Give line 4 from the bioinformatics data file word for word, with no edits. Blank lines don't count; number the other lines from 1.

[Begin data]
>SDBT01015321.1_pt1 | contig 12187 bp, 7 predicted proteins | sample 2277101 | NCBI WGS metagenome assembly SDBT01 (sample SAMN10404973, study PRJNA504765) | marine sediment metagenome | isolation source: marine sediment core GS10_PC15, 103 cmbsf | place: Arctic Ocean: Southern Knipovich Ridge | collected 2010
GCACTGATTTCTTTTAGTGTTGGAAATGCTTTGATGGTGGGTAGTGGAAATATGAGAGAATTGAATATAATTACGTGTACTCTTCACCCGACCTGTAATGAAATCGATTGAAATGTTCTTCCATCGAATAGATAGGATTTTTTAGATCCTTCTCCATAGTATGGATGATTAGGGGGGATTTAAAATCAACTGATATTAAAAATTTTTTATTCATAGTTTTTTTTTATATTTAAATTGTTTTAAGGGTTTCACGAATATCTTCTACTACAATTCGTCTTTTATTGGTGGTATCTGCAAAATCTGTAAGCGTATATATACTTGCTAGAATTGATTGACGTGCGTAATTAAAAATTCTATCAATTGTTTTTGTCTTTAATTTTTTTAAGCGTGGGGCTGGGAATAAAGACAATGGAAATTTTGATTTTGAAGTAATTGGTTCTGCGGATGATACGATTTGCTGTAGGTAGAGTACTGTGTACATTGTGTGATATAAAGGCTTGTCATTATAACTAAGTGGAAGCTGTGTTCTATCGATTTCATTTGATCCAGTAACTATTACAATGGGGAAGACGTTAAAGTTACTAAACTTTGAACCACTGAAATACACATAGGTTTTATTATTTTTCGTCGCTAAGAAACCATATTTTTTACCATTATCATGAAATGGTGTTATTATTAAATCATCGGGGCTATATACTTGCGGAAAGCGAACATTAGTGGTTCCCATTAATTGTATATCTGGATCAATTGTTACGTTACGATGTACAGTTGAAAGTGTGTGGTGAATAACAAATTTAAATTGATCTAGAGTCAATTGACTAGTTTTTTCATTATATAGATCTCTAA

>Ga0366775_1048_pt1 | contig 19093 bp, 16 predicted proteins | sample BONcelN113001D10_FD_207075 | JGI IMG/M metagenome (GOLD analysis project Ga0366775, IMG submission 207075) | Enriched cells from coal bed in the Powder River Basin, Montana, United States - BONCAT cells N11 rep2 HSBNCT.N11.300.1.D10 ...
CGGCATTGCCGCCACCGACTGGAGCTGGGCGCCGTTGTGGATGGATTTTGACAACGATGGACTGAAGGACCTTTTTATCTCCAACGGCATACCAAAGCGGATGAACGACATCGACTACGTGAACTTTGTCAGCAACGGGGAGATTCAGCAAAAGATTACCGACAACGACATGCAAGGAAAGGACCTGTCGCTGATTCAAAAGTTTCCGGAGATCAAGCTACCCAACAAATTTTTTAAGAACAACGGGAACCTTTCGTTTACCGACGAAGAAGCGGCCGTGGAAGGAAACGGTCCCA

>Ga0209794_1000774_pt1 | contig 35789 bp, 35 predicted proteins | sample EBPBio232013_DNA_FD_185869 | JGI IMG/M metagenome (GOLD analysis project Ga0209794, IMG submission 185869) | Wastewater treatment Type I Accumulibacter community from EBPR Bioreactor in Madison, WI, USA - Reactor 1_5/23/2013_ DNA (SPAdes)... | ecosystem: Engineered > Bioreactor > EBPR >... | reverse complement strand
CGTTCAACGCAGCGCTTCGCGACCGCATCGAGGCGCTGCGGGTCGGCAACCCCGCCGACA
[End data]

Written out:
CGGCATTGCCGCCACCGACTGGAGCTGGGCGCCGTTGTGGATGGATTTTGACAACGATGGACTGAAGGACCTTTTTATCTCCAACGGCATACCAAAGCGGATGAACGACATCGACTACGTGAACTTTGTCAGCAACGGGGAGATTCAGCAAAAGATTACCGACAACGACATGCAAGGAAAGGACCTGTCGCTGATTCAAAAGTTTCCGGAGATCAAGCTACCCAACAAATTTTTTAAGAACAACGGGAACCTTTCGTTTACCGACGAAGAAGCGGCCGTGGAAGGAAACGGTCCCA